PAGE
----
CAMPUSREVISITED


1. Heat Plant and Substation

BYU-Idaho’s growth brings a need for more heat and power. The stacks at the Heat Plant extend 20 feet higher and meet standards set by the Department of Environmental Quality. BYU-Idaho now operates its own electrical substation providing campus with a constant, clean source of power at a lower cost than typical commercial rates.

Map out a campus visit. If you haven’t been to campus within the past three years, you’ll see plenty that’s new. According to Rulon Nielsen, architect for BYU-Idaho, it’s much easier to count the buildings on campus that have not been touched by recent construction than to tally those which have. While faculty have been drafting new curriculum, Nielsen’s role in building the university to meet the needs of students has a more literal meaning. As he reviews the university’s massive progress and the collaborative efforts of many, he states, “I acknowledge the influence of a higher architect in directing the growth of campus.” Designs for an environment that enhances students’ learning become reality through appropriation of funds, manpower, and time. We think you’ll agree that the results are most pleasing.


9. Thomas E. Ricks Gardens

The Thomas E. Ricks Gardens blend beauty and accessibility. Meandering paths are joyful to walk along and make the hillside campus more accessible for those with disabilities. Three recently completed pergolas become more picturesque as vines grow to cover the colonnades and roofs.

10. Thomas E. Ricks Building

The Thomas E. Ricks Building extends the southern corridor of campus and still remains within ten minutes walking distance to the Eliza R. Snow Center on the north boundary. The Ricks Building is a “work horse” of campus with its utilitarian nature serving thousands of students daily. A strategically-placed study area overlooking the Thomas E. Ricks Gardens has become a favored retreat.


5. Eliza R. Show Center

The Eliza R. Snow Center for the Performing Arts changes dimension with three additions. The Department of Theater gains a black box theatre, two classrooms, and support facilities. The Department of Music will have an additional rehearsal room, percussion suite, and multi-use rehearsal area especially for tour groups. The third addition includes offices, practice rooms, and a tour group studio. Completion is anticipated this summer.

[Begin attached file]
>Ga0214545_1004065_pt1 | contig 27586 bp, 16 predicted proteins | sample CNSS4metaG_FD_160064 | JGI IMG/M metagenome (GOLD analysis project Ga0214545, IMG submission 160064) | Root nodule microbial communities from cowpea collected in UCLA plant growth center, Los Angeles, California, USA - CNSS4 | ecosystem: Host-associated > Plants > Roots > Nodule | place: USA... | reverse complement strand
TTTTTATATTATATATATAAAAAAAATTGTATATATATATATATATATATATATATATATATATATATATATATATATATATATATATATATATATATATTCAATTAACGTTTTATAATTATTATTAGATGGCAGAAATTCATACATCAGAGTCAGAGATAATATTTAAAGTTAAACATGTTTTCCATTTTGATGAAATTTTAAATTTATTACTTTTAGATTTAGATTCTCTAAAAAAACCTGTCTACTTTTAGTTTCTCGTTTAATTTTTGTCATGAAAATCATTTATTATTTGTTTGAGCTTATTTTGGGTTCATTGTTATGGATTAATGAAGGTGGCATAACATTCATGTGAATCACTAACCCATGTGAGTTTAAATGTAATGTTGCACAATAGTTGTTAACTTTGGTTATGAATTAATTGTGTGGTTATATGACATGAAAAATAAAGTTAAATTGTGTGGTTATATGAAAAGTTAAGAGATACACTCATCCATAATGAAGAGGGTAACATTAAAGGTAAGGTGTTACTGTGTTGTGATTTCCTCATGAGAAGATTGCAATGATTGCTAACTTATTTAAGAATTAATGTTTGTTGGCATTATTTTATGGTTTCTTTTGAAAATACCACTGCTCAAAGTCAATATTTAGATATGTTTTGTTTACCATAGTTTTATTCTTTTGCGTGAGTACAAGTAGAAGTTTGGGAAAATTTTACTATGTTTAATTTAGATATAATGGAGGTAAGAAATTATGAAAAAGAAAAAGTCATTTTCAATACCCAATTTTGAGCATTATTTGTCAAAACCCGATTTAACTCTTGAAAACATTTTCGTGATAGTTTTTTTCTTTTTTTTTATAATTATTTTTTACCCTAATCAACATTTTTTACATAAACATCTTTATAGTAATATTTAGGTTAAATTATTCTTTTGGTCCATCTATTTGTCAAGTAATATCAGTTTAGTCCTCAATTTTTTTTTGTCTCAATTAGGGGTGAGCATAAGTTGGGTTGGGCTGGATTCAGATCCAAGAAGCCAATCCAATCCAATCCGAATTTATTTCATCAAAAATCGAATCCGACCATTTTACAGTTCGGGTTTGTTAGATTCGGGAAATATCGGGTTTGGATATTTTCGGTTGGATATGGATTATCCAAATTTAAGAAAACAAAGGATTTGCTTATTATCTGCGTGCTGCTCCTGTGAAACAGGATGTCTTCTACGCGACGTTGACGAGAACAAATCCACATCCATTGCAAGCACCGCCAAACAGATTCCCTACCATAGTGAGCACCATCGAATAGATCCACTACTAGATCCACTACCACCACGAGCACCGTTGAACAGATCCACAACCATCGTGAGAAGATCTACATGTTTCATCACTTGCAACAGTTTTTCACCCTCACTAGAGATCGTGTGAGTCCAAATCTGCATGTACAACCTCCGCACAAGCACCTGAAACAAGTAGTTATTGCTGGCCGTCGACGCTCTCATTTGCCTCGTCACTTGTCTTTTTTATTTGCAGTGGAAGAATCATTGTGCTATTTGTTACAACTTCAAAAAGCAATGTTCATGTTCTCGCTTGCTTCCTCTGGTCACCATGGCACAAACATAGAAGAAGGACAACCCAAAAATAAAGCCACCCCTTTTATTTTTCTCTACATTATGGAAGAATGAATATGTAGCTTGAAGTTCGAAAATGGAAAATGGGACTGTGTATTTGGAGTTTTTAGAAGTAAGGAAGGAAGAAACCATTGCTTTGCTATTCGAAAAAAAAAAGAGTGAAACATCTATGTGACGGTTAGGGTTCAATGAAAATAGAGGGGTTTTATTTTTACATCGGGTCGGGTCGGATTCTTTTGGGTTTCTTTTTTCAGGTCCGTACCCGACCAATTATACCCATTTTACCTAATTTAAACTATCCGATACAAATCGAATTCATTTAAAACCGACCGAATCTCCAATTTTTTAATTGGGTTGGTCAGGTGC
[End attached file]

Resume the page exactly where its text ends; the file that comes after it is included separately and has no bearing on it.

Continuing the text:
2. Mark Austin Building

The Mark Austin Engineering and Technology Building has a new face on Center Street with an addition that houses the pre-architecture studies. Inside, the mechanical and computer science engineering areas are equipped to prepare students for rapidly changing vocations.


6. Jacob Spori Building

The Jacob Spori Building stands as a tribute to its pioneer predecessor; the preserved original facade is displayed at basically the same horizontal and vertical location as when the academy was opened in 1903. While holding onto the legacy, the modern facilities meet the needs of today’s communication and art majors. Art displays are open to the public including the visiting exhibits brought to the Spori Art Gallery.

 


3. Ezra Taft Benson Building

The Ezra Taft Benson Agricultural and Biological Science Building’s new wing accommodates increased enrollment. Biology courses and labs range from anatomy to zoology. In the climate-controlled greenhouses, horticulture students plant seeds that will later beautify the adjacent Thomas E. Ricks Gardens.


7. John L Clarke Building

John L Clarke Family Living Center looks the same on the outside, but the inside is renewed from utilities and data lines to ceilings and walls. Students are enjoying the new facilities for nursing, health sciences, and home and family (e.g. child development, sewing, culinary arts, and interior design). The second floor is the primary Testing Center for campus replacing the previous McKay Library location.

 


4. University Village
University Village meets the needs of the increased number of married students and their families. The 16 buildings contain 154 units in a “stepped” design to accommodate the slope of their site on Seventh South Street. With townhouses, two-bedroom flats, three-bedroom units, ADA accessible apartments, a playground, and two basketball courts, the plot layout allows for future growth of Rexburg.

8. George S. Romney Science Building

The George S. Romney Science Building’s renovation includes upgrades to the fire sprinkler system and fume hoods in the four new chemistry labs. A relatively low student-to-teacher ratio remains as lecture rooms increase to maximum seating of 48. The second floor was torn out wall-to-wall and replenished.

11. Student Health and Counseling Center
A new Student Health and Counseling Center is a necessity with the increased patient/client load. Schedules have been full since the facility opened. Designed for circulation and efficiency, the Health Center also covers health needs of children—a valid concern of students as they balance parental responsibilities. Visitors to the second floor of the Health Center enjoy a unique view of the Rexburg Temple site.

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